In his presentation at ESTI 2012 on “Capabilities and Limitations of Imaging of Fungal Infection,” Tomas Franquet Casas, MD, from the Hospital de Sant Pau in Barcelona will explain this riddle while sharpening the skills of radiologists to interpret the cryptic traces of deadly fungal infections.
The leading author of “Spectrum of Pulmonary Aspergillosis: Histologic, Clinical, and Radiologic Findings” published in Radio- Graphics in July, 2001; Franquet is also the author of the textbook, “Imaging of Pulmonary Infections”, with Nestor L. Müller, MD, at Vancouver General Hospital. Mortality is high among immuno compromised patients with neutropenia. The most severe and aggressive is angio invasive aspergillosis. If the infection is not detected early enough to be treated, mortality is 90%. A landmark study published by Heussel, Kauczor, et al. in the Journal of Clinical Oncology in March, 1999 showed that a CT exam can identify a fungal infection in neutropenic patients and transplant recipients five to seven days before the disease appears on a chest x-ray.
The protocol, widely adopted in the wake of these findings, says that if the patient is presented with a fever, then within 48 hours after detecting the fever, a CT scan should be ordered to exclude that the source of the fever is from the lung. Suspicion alone can be enough to justify the exam.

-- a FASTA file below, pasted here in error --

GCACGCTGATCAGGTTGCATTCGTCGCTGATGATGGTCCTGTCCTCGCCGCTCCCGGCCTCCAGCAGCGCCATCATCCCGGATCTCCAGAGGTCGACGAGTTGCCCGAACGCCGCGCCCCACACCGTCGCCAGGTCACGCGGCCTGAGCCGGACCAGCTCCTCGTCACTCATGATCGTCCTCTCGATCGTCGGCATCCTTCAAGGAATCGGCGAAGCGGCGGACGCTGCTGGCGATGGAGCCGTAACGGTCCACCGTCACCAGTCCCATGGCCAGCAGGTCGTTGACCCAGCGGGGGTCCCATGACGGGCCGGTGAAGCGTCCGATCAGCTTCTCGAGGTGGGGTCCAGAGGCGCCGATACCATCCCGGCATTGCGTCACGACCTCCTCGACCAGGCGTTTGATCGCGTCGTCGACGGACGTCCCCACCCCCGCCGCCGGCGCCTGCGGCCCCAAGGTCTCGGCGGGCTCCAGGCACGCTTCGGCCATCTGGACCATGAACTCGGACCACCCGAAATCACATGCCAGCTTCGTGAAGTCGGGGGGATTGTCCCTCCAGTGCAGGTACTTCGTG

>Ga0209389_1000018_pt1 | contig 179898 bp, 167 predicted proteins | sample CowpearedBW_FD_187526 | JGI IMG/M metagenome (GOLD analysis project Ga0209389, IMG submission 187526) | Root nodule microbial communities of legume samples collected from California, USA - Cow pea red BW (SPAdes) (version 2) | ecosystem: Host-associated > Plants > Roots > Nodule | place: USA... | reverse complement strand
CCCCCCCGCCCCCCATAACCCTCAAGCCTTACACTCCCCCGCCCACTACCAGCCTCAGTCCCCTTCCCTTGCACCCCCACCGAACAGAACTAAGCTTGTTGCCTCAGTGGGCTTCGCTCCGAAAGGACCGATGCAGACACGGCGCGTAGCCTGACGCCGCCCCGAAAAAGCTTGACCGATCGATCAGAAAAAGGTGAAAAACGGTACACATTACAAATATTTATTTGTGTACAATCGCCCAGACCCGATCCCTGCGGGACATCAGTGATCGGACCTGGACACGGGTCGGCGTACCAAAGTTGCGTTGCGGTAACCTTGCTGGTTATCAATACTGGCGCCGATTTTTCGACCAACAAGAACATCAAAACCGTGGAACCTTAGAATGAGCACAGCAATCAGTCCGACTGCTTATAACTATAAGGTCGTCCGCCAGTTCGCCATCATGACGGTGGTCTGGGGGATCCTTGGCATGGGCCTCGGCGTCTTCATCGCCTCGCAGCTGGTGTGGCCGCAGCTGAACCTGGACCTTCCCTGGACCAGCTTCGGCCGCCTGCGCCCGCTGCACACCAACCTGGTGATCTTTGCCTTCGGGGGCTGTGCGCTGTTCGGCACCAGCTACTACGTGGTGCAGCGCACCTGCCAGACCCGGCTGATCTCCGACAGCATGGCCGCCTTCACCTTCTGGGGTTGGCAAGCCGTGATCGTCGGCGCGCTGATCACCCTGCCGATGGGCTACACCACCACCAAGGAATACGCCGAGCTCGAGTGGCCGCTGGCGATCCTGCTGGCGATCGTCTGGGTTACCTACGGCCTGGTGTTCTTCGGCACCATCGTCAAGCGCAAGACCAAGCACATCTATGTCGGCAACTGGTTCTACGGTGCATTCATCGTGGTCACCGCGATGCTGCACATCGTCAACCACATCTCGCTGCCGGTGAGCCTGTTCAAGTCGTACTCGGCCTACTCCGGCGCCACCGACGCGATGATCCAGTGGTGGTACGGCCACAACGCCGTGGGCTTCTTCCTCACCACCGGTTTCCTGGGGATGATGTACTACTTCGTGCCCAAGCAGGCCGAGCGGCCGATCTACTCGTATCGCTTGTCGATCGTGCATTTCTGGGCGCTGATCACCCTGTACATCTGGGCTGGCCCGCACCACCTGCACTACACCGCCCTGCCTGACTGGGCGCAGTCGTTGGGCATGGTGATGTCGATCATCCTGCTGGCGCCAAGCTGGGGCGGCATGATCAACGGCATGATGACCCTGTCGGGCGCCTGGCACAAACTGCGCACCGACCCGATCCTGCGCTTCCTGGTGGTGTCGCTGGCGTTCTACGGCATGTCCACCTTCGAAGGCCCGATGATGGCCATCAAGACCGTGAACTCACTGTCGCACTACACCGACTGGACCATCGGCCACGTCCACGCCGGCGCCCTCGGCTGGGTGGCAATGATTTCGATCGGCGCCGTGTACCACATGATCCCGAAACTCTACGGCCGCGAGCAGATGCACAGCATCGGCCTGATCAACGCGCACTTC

“A normal chest radiograph should not exclude the diagnosis of pulmonary infection, because the radiograph can lag behind the clinical findings by several days,” Franquet said. “A CT exam should be performed, as it is much more sensitive than conventional chest radiography.”
Where the specificity and sensitivity of the exam are low among a normal group of patients, they increase significantly among immunocompromised patients with neutropenia. “While CT imaging provides a significant tool for assessing the probability of infection, it also proves to be challenging for radiologist to interpret the findings”, Franquet said, who will summarize approaches available for diagnosis to help reach a consensus in a multi-disciplinary group on what is best for the patient.
For your diary
Capabilities and limitations
of imaging of fungal infections
Session ”Fungal infections
& haematopoietic stem cell
Tomás Franquet Casas, Barcelone, Spain
Friday June 22 at 14:50 – 15:10
Tomas Franquet Casas is the Director of Thoracic Radiology at the Hospital de Sant Pau in Barcelona, Spain and a Professor of Radiology at the Universitat Autónoma de Barcelona. A member of the Fleischner Society, his special interest is diffuse lung diseases with radiologic-pathologic correlation for pulmonary infections. He has published 90 peer-reviewed articles, is the coauthor of six books, and has contributed 25 book chapters.